by Josh Sinason
Release Date: 9/1/15
Summary from Goodreads:
A Spy-Fy, YA, Thriller. When Archie, a poor kid from New Jersey stumbles on a ring of spies working on a secret experiment, he ends up with a dead spy in his brain and the image of a girl he's never met haunting his dreams. When he goes halfway around the world to finish the spy's final mission he finds out just how much he can handle and just how far he's willing to go in the fight for love, honor and justice.
“I thought we would be square by now, Scott.” He said as he wrapped an arm around Scottie. He started slowly patting down his jacket looking for scraps of anything he could take. “Nothing, man, not a thing. That’s too bad.”
“Here, I was holding this for him,” I handed him the few dollars I had on me. “That’s all, honest.” The second year senior grabbed the crumbled wad and looked me over.
“Alright, this is start.” He butted Scottie in the shoulder, nearly knocking him over. “I’ll see you later.” We heard the click of a lighter as he disappeared around the corner, not even bothering to bypass the dogs.
“I’ll get you the money, Archie,” Scottie said as he straightened himself up and we ducked around the corner. “We’ll get burgers sometime soon, my treat.”
“Yeah,” I put my hands in my then empty pockets. “So what’s with that man? You owe some goon money?”
“It’s complicated. I have it under control, Archie. I just need some extra time. You really saved my ass, man. Thanks.”
We went back inside and snuck in the free lunch line. I saw that grey lump of macaroni and did my best not to think about those buttery grilled unions and that patty covered in real melted cheese. The smell of grill seasoning was in my brain and I didn’t want to let it go because what was in front of me was the same thing I’d had all week, leftover from the year before probably.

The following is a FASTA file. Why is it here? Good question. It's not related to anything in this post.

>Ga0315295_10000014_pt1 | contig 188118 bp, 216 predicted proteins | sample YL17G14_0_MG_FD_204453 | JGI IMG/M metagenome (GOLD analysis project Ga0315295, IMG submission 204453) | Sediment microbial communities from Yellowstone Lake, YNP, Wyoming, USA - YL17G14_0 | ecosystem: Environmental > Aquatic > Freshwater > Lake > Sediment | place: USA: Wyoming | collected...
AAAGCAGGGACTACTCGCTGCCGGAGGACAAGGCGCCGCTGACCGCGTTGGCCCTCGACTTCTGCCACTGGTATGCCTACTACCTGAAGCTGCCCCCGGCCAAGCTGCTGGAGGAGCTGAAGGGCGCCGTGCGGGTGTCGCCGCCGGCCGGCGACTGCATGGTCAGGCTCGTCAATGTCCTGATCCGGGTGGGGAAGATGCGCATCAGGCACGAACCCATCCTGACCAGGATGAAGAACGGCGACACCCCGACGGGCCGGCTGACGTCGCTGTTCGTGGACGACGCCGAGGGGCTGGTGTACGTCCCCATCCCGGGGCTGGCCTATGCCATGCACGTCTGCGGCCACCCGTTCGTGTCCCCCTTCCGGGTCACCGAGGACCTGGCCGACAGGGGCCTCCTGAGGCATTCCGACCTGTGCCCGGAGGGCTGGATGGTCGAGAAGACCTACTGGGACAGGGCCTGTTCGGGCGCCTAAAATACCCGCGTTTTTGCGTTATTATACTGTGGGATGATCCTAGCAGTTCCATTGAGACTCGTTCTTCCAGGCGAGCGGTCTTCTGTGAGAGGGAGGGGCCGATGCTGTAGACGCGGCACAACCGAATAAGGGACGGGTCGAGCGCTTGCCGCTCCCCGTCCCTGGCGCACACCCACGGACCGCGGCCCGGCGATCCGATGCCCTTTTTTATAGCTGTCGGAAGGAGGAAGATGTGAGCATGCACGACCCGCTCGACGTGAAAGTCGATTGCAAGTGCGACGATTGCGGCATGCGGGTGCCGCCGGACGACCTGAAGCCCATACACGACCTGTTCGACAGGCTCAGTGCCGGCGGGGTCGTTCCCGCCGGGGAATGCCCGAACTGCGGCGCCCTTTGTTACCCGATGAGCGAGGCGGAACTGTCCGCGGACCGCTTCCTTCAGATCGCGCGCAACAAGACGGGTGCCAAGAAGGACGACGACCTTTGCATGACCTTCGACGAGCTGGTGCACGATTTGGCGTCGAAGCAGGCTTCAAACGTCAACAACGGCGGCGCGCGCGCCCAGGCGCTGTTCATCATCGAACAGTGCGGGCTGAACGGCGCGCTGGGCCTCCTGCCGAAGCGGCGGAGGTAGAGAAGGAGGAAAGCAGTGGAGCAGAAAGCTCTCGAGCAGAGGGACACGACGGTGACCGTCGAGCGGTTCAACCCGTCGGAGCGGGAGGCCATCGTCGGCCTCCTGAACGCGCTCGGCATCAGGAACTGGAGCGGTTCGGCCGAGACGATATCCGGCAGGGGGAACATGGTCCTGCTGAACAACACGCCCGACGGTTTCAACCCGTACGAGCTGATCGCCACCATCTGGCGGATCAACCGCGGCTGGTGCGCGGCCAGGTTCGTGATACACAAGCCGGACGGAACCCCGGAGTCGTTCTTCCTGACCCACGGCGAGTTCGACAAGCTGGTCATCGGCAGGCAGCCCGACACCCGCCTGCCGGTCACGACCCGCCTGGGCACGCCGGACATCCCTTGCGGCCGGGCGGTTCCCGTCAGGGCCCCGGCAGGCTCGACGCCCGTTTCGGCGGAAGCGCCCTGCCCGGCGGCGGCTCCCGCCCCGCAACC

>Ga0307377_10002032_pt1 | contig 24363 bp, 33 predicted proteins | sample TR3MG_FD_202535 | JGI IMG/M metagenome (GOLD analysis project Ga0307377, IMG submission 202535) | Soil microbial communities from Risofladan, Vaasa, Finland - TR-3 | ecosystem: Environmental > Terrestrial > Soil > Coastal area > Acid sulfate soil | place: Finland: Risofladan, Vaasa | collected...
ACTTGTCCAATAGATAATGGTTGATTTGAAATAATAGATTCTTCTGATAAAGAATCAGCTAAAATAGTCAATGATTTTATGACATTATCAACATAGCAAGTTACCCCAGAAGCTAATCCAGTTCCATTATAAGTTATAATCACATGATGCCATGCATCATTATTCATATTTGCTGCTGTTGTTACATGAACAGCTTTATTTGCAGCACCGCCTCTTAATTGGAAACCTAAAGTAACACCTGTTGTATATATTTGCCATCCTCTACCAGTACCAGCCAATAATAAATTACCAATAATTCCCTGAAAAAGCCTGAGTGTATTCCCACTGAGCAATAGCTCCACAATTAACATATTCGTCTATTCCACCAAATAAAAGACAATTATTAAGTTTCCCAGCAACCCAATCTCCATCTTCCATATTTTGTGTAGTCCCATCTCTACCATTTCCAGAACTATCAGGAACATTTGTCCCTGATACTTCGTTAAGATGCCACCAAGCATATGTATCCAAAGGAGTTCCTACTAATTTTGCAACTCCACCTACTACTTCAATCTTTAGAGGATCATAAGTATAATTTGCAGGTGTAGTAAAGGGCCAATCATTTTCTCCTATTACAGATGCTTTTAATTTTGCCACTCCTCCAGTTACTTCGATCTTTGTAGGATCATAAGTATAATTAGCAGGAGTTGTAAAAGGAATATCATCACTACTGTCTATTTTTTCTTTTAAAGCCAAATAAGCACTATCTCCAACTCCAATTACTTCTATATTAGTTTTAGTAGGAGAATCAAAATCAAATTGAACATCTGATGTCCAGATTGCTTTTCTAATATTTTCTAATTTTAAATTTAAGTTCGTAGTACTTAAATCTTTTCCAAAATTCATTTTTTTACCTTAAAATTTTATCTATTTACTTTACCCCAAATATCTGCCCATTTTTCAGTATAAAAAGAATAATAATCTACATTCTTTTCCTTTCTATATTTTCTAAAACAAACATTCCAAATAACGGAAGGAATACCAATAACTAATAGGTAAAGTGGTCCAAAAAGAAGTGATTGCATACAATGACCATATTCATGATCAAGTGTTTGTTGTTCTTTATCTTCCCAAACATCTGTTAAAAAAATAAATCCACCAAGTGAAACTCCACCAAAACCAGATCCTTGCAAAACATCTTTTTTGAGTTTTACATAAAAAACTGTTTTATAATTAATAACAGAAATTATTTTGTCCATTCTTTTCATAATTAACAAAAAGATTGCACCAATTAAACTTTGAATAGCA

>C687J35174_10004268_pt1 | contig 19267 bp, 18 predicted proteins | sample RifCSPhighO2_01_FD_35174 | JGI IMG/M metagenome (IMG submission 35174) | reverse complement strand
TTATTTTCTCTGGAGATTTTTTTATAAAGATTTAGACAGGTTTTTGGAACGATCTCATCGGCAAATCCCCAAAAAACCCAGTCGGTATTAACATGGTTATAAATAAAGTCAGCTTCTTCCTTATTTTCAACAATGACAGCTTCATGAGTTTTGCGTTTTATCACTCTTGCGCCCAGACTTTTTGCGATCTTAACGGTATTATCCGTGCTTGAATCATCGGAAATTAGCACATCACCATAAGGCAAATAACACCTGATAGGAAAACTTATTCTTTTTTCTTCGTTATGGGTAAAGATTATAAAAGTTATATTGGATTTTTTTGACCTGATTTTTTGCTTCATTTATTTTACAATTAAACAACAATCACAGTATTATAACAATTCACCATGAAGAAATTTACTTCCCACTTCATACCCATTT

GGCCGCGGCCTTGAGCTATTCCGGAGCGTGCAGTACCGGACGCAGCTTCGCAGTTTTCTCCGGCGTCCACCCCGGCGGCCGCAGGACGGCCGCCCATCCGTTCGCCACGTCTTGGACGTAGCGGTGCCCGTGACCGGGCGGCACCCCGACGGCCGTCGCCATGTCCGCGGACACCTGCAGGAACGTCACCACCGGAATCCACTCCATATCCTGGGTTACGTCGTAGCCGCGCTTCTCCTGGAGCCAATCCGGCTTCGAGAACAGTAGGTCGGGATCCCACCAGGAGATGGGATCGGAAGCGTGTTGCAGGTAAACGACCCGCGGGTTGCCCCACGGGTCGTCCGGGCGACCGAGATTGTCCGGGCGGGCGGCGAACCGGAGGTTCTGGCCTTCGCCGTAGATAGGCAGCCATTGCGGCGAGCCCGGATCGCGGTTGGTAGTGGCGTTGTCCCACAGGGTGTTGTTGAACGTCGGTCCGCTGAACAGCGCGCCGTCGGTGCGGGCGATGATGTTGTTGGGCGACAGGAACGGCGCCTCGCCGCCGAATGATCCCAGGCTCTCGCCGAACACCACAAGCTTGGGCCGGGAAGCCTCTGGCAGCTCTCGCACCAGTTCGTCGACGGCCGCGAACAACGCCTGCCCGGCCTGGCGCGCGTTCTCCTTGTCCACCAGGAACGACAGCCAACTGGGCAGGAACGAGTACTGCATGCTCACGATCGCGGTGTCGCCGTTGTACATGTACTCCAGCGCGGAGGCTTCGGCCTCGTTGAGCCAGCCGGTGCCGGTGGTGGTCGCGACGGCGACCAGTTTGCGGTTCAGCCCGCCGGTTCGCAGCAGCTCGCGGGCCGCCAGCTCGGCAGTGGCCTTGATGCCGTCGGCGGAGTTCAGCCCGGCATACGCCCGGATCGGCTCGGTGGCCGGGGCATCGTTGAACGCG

I told Scottie everything was fine but I was still pretty annoyed. What was he doing worrying about money anyway? He’s all set. In two years he’ll be living in the city and Panzer and everything about this place will be nothing but a memory, including me.
* * * *
I skipped the bus home. I wanted to clear my head. I was tired of the bus, that parking with the rust piles, and that metallic smell filling the air. I was practically choking on it so I did the only thing that made any sense to me at that moment. I ran.
I ran flat out until cold air filled my lungs and my throat grew dry. It felt like I swallowed gravel. I could see the other kids at the burger stand enjoying their burgers and I could smell the butter on the grill, but I just kept on running.
I didn’t stop until I hit right around Seventy-fifth Street with those half abandoned office buildings. One of them was barely finished; it hung open at the time with the crumbling concrete showing through the fading paint job. I took one look at it, a building I walked by a hundred times in my life, and nearly collapsed to the ground. The pain in my head was skull-splitting. I could feel veins straining as the world spun out around me.
“C’mon,” I said as I looked for the nearest place to sit down. “Don’t be that guy. Don’t be the kid who passes out in the middle of the street. No. No, Archie.” I dug my fingers into a metal pole. “Don’t be that guy.”
And then it passed, like a tide clearing out a layer of sand on the beach, my head was suddenly clear. I pried my hand away from the pole and moved forward on shaking legs, but I just couldn’t escape the nagging feeling that something was there, something big. It whispered in the back of my skull and echoed even after I’d made my way down the block and back to our little tenement. “It’s not a tumor. I’m fairly sure it’s not a tumor,” I said as I rounded the corner to my neighborhood. “I’m like eighty-five percent sure it’s not a tumor. Seventy percent.”
My head was still spinning as I stumbled back home. I couldn’t even tell which building was mine at first. I was guided by the smell of rust and looked for the old trucks with collected debris and scrap metal hanging out the back that belonged to our super. It wasn’t until I saw those, and smelled the collecting water in his tire pile on the side of the building, that I knew I was home.